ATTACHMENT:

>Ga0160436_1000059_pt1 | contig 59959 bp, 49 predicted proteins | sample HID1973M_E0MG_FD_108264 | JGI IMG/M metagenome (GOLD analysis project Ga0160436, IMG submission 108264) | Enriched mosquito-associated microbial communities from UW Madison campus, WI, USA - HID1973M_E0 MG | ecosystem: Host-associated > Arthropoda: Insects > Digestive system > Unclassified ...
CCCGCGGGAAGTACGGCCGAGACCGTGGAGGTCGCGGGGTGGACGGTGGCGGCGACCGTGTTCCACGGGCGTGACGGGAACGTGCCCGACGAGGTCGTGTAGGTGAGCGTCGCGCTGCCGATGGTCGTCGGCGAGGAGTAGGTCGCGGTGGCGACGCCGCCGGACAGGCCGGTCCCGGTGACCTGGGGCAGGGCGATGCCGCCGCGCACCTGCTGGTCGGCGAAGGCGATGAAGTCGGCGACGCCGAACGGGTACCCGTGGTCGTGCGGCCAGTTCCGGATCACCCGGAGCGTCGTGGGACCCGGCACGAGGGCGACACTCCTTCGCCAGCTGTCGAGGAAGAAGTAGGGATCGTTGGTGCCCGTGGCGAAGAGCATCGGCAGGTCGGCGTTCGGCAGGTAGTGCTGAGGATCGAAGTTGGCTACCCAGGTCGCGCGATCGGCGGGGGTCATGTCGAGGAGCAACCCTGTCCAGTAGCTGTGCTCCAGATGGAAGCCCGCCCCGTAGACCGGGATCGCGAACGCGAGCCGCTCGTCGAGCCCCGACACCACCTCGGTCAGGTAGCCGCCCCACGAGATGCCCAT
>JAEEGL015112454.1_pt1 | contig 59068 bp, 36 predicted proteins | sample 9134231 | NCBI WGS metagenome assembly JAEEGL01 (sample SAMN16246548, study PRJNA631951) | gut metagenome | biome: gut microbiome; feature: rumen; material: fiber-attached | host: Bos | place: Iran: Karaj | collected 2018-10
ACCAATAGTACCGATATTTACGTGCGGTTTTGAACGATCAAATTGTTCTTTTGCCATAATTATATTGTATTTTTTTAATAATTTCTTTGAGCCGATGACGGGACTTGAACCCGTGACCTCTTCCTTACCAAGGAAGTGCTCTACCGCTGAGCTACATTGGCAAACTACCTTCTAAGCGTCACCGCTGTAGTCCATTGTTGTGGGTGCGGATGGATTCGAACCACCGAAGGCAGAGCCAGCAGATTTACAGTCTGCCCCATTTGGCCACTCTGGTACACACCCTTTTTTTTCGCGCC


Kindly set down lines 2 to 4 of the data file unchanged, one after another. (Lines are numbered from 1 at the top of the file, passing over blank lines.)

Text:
CCCGCGGGAAGTACGGCCGAGACCGTGGAGGTCGCGGGGTGGACGGTGGCGGCGACCGTGTTCCACGGGCGTGACGGGAACGTGCCCGACGAGGTCGTGTAGGTGAGCGTCGCGCTGCCGATGGTCGTCGGCGAGGAGTAGGTCGCGGTGGCGACGCCGCCGGACAGGCCGGTCCCGGTGACCTGGGGCAGGGCGATGCCGCCGCGCACCTGCTGGTCGGCGAAGGCGATGAAGTCGGCGACGCCGAACGGGTACCCGTGGTCGTGCGGCCAGTTCCGGATCACCCGGAGCGTCGTGGGACCCGGCACGAGGGCGACACTCCTTCGCCAGCTGTCGAGGAAGAAGTAGGGATCGTTGGTGCCCGTGGCGAAGAGCATCGGCAGGTCGGCGTTCGGCAGGTAGTGCTGAGGATCGAAGTTGGCTACCCAGGTCGCGCGATCGGCGGGGGTCATGTCGAGGAGCAACCCTGTCCAGTAGCTGTGCTCCAGATGGAAGCCCGCCCCGTAGACCGGGATCGCGAACGCGAGCCGCTCGTCGAGCCCCGACACCACCTCGGTCAGGTAGCCGCCCCACGAGATGCCCAT
>JAEEGL015112454.1_pt1 | contig 59068 bp, 36 predicted proteins | sample 9134231 | NCBI WGS metagenome assembly JAEEGL01 (sample SAMN16246548, study PRJNA631951) | gut metagenome | biome: gut microbiome; feature: rumen; material: fiber-attached | host: Bos | place: Iran: Karaj | collected 2018-10
ACCAATAGTACCGATATTTACGTGCGGTTTTGAACGATCAAATTGTTCTTTTGCCATAATTATATTGTATTTTTTTAATAATTTCTTTGAGCCGATGACGGGACTTGAACCCGTGACCTCTTCCTTACCAAGGAAGTGCTCTACCGCTGAGCTACATTGGCAAACTACCTTCTAAGCGTCACCGCTGTAGTCCATTGTTGTGGGTGCGGATGGATTCGAACCACCGAAGGCAGAGCCAGCAGATTTACAGTCTGCCCCATTTGGCCACTCTGGTACACACCCTTTTTTTTCGCGCC